Abdoulie Ceesay, Gambian representative to COP28, argues that the West must take climate action – not militarization.
Priya Lukka explains what reparations could mean, drawing from the rich and varied global movement for repair.
Malaria vaccines are welcome, but they won’t be enough to stop its disease, argues Rosebell Kagumire.
Can the quest for peace in Europe bring calm at home? Rosebell Kagumire asks.
Nanjala Nyabola asks why migration policies have become so deadly, and what it will take to change them.
Writing, reading, giving are all central to the history of humankind. Vanessa Baird visits a new exhibition showing how it all joins up – and may even change the world.
Can Sudan’s pro-democracy camp still play a role in forging a democratic future for the military-controlled nation? Obiora Ikoku reports.
For centuries, museums have held human remains as artefacts. Hana Pera Aoake explored what can be learned from the programme driving the push to bring Māori and Moriori ancestors home?
We don’t just need solutions – we need the courage to imagine they will succeed. Conrad Landin makes the case for collective action to secure a just future.
As part of its investigation into firms cashing in on the energy crisis, Corporate Watch turns a critical eye on British Gas.
Anmol Irfan speaks to climate activists in Pakistan and Somalia about the call for countries who carry much of the responsibility for the climate crisis to take meaningful action at COP27.
Two years on from the Lekki toll gate shooting, Obiora Ikoku, reflects on the legacy of Nigeria’s youth-led movement against police brutality and speaks to survivors about their quest for justice.
Starting from humble DIY beginnings, Nigerian special effects posse The Critics are making waves. By Subi Shah.
Senegalese development economist Ndongo Samba Sylla speaks to Hazel Healy about why he thinks ‘neo-colonialism’ is an outdated term.
Almost half of Nigerians want to move abroad in the next five years, Nosmot Gbadamosi writes, and the country’s population is expected to surpass that of the US by 2050.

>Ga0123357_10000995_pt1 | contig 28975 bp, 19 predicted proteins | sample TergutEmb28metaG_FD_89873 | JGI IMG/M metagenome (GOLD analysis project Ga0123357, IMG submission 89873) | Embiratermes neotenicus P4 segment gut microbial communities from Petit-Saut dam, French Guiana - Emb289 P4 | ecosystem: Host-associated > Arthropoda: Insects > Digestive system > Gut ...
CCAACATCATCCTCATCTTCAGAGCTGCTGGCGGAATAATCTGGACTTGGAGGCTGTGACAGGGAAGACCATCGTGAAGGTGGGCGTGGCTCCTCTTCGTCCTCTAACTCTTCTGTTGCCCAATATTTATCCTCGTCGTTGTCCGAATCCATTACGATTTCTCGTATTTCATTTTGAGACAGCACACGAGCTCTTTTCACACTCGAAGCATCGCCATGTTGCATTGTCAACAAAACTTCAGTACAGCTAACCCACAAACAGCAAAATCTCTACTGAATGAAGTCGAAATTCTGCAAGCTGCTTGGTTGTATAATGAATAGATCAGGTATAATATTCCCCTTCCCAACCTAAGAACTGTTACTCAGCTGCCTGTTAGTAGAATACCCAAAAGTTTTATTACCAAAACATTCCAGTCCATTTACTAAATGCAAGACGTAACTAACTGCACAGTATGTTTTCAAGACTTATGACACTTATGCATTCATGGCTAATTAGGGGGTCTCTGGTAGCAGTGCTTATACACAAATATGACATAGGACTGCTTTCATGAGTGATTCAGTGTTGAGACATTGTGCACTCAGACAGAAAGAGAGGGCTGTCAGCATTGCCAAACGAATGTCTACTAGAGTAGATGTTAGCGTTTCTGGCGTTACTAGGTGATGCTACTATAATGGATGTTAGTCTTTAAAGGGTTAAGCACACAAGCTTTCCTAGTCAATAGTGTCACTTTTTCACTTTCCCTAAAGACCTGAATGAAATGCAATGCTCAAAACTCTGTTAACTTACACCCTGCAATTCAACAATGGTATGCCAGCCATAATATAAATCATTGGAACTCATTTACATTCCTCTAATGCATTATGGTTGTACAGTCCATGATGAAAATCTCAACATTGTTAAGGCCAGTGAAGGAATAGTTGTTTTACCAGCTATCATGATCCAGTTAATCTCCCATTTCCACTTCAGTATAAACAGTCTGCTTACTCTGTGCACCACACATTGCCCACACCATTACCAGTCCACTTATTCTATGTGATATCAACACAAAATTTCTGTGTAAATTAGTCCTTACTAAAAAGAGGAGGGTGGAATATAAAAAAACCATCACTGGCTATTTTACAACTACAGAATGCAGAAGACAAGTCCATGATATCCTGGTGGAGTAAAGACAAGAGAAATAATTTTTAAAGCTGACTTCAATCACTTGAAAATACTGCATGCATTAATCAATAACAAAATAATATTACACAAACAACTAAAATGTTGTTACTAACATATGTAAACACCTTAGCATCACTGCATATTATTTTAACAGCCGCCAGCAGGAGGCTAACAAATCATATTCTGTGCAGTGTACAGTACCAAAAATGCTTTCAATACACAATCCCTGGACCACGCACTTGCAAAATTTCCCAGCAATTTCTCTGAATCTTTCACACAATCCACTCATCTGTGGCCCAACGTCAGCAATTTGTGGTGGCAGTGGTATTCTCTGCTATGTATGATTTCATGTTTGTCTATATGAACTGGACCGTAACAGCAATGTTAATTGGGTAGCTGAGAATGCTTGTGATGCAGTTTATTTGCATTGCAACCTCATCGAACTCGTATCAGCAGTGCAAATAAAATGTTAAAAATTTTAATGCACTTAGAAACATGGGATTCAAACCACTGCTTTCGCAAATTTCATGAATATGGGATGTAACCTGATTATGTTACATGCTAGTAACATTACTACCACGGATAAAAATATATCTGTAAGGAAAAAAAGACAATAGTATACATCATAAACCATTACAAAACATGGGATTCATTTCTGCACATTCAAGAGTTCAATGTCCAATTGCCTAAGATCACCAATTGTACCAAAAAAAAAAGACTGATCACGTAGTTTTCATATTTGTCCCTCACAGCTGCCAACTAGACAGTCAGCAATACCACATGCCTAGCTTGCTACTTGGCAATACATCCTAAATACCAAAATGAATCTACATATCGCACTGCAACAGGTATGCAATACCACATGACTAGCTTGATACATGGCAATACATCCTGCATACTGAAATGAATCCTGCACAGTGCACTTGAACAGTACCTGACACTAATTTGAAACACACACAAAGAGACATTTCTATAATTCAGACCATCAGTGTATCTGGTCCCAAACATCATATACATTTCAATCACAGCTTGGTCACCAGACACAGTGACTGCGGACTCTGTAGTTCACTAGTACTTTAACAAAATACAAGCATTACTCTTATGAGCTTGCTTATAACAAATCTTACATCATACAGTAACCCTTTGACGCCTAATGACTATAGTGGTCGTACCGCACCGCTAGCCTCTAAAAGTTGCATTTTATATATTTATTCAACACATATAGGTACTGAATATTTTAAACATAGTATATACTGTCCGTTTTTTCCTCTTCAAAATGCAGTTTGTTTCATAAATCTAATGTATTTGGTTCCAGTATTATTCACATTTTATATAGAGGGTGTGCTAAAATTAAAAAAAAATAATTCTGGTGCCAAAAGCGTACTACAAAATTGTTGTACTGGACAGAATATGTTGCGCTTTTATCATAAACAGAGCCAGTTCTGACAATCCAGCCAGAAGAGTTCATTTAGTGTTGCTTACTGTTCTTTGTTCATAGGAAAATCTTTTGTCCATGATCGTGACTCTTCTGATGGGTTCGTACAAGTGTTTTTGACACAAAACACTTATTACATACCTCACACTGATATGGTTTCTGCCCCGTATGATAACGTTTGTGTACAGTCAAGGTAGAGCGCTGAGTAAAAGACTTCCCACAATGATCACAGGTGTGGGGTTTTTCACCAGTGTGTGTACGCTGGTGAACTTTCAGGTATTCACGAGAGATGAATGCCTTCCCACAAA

How can we phase out fossil fuels in a way that works for people everywhere? The historic Cochabamba People’s Agreement offers a way forward, argues Max Ajl.
Transnational oil companies are looking to leave the Niger Delta without cleaning up their mess. Ken Henshaw reports.
Russia’s invasion has triggered cost rises and staple shortages. Ugochi Anyaka-Oluigbo examines the crisis faced by low-income countries.
As volunteers prepare aid for Ukrainian refugees, Simone Lai reports from Italy’s largest arms factory – which still works 24-hours a day, but for social justice.
The acclaimed – and playful – sculptor Yinka Shonibare impresses on Subi Shah his love for cultural exchange.
Do zoos represent pointless captivity or an opportunity for conservation and education? Linda Kimotho and Oluwaseun S Iyasere have different takes.
Peter Whittaker, Jo Lateu, Rahila Gupta weigh up recent releases in parallel publishing.
Following the Glasgow Climate Pact, the goal of limiting global warming to 1.5°C above pre-industrial levels still has a pulse, argue Simon Lewis and Mark Maslin – but only just.
A vast area of Namibia and Botswana is under threat from oil and gas exploration. Devastating consequences are feared for the people, wildlife and natural environment. Graeme Green reports on the fight to keep Kavango alive.